Enterococcus faecalis exploits the human fibrinolytic system to drive excess collagenolysis: Implications in gut healing and identification of druggable targets

Richard A. Jacobson, Kiedo Wienholts, Ashley J. Williamson, Sara Gaines, Sanjiv Hyoju, Harry van Goor, Alexander Zaborin, Benjamin D. Shogan, Olga Zaborina, John C. Alverdy*

*Corresponding author for this work

Research output: Contribution to journalArticleAcademicpeer-review

Abstract

Perforations, anastomotic leak, and subsequent intra-abdominal sepsis are among the most common and feared complications of invasive interventions in the colon and remaining intestinal tract. During physiological healing, tissue protease activity is finely orchestrated to maintain the strength and integrity of the submucosa collagen layer in the wound. We (Shogan, BD et al. Sci Trans Med 7: 286ra68, 2015.) have previously demonstrated in both mice and humans that the commensal microbe Enterococcus faecalis selectively colonizes wounded colonic tissues and disrupts the healing process by amplifying collagenolytic matrix-metalloprotease activity toward excessive degradation. Here, we demonstrate for the first time, to our knowledge, a novel collagenolytic virulence mechanism by which E. faecalis is able to bind and locally activate the human fibrinolytic protease plasminogen (PLG), a protein present in high concentrations in healing colonic tissue. E. faecalis-mediated PLG activation leads to supraphysiological collagen degradation; in this study, we demonstrate this concept both in vitro and in vivo. This pathoadaptive response can be mitigated with the PLG inhibitor tranexamic acid (TXA) in a fashion that prevents clinically significant complications in validated murine models of both E. faecalis- and Pseudomonas aeruginosa-mediated colonic perforation. TXA has a proven clinical safety record and is Food and Drug Administration approved for topical application in invasive procedures, albeit for the prevention of bleeding rather than infection. As such, the novel pharmacological effect described in this study may be translatable to clinical trials for the prevention of infectious complications in colonic healing. NEW & NOTEWORTHY This paper presents a novel mechanism for virulence in a commensal gut microbe that exploits the human fibrinolytic system and its principle protease, plasminogen. This mechanism is targetable by safe and effective nonantibiotic small molecules for the prevention of infectious complications in the healing gut.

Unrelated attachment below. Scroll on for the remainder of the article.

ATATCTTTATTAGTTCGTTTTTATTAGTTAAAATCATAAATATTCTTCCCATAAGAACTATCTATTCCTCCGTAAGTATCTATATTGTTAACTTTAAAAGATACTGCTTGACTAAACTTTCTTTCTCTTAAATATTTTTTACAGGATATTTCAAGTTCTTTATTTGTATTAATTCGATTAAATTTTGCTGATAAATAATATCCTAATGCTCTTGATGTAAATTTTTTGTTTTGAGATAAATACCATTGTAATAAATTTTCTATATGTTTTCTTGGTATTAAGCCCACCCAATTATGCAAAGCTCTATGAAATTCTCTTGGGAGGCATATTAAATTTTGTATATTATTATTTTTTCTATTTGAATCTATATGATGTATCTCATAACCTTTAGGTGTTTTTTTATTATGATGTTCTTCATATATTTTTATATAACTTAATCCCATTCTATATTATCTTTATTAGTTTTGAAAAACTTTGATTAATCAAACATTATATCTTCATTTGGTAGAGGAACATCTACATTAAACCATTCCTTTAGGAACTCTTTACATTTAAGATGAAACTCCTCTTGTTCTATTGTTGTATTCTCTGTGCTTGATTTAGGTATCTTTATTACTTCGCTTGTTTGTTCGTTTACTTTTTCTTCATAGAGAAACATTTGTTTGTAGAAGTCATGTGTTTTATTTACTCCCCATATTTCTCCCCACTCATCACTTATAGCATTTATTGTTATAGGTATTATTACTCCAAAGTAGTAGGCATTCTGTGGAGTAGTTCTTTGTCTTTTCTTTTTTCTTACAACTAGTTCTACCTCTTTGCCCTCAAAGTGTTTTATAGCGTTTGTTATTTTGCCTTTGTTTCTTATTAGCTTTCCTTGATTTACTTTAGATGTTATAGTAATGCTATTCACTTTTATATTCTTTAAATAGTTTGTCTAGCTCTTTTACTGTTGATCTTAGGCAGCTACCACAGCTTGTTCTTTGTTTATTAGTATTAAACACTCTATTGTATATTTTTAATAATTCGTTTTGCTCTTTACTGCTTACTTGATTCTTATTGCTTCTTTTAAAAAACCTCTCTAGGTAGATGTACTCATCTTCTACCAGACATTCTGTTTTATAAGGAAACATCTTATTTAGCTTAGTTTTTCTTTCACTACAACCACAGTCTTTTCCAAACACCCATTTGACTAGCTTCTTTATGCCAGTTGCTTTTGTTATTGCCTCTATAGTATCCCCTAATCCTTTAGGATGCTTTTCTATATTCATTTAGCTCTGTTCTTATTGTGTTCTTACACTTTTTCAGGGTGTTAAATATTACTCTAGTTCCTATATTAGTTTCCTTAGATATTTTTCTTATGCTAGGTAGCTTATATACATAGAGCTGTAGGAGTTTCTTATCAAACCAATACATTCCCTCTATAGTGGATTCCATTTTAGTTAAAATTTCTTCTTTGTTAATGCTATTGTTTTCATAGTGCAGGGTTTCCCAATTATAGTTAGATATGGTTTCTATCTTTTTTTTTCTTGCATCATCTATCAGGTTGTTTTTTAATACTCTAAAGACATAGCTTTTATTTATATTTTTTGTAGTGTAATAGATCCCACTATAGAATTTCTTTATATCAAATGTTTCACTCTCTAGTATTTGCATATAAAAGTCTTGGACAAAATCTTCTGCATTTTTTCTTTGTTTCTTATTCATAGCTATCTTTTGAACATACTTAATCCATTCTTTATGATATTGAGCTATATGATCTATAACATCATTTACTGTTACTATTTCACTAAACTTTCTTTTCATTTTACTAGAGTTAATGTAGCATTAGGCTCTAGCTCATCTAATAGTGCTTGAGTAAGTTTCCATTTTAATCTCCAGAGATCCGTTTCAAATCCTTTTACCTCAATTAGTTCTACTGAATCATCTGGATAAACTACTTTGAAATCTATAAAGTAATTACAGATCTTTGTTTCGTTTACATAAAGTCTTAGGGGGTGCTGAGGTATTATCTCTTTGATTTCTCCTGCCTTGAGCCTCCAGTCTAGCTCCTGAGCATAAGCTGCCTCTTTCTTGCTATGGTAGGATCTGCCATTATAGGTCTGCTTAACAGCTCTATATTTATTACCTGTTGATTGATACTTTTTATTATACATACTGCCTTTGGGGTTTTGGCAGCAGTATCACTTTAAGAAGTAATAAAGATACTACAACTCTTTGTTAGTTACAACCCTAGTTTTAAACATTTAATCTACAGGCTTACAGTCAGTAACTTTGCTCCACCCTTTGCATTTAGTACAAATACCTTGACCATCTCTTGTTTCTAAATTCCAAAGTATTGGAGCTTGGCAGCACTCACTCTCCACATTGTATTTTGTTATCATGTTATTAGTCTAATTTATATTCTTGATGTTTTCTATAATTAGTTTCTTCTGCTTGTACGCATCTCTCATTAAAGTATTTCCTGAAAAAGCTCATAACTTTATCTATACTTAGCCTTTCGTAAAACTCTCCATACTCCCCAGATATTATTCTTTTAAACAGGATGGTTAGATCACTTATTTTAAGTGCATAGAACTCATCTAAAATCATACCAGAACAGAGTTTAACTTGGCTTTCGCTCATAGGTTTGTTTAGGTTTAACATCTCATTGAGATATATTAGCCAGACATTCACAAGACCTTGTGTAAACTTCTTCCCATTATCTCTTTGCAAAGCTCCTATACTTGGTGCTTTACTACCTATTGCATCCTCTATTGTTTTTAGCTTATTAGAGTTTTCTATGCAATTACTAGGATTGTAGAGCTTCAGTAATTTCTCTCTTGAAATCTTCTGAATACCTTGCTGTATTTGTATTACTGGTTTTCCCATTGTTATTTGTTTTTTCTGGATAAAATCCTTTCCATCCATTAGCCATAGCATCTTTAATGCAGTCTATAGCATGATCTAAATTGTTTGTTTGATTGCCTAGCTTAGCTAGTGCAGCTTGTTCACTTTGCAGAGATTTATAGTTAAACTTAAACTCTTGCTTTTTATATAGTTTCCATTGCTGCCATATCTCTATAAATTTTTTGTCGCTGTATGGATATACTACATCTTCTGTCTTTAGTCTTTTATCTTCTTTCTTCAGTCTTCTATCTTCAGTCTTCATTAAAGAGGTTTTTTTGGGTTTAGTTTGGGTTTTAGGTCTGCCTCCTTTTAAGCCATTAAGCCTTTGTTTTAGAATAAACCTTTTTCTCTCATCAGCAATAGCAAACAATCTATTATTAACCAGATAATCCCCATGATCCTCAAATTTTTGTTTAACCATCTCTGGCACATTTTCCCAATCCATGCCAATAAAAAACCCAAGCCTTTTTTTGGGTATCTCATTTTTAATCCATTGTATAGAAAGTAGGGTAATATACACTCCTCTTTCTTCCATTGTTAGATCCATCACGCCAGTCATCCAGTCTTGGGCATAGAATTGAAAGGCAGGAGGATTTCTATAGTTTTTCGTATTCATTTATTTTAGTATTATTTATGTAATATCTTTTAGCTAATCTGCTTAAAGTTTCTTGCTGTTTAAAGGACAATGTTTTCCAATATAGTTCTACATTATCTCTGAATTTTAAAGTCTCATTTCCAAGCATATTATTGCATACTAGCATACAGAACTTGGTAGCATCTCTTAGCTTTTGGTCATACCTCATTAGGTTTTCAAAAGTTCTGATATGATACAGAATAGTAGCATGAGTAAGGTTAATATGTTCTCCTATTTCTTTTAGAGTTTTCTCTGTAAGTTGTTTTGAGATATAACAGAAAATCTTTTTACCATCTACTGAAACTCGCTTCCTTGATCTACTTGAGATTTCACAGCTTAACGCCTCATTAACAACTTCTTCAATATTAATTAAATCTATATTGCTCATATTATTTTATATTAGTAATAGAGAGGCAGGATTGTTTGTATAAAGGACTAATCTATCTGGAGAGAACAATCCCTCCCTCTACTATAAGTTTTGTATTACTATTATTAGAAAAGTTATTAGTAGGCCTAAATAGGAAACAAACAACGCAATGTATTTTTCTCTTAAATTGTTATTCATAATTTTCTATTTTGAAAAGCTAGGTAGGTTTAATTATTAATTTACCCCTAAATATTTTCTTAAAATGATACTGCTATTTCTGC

Original languageEnglish
Pages (from-to)G1-G9
JournalAmerican Journal of Physiology - Gastrointestinal and Liver Physiology
Volume318
Issue number1
DOIs
Publication statusPublished - Jan 2020

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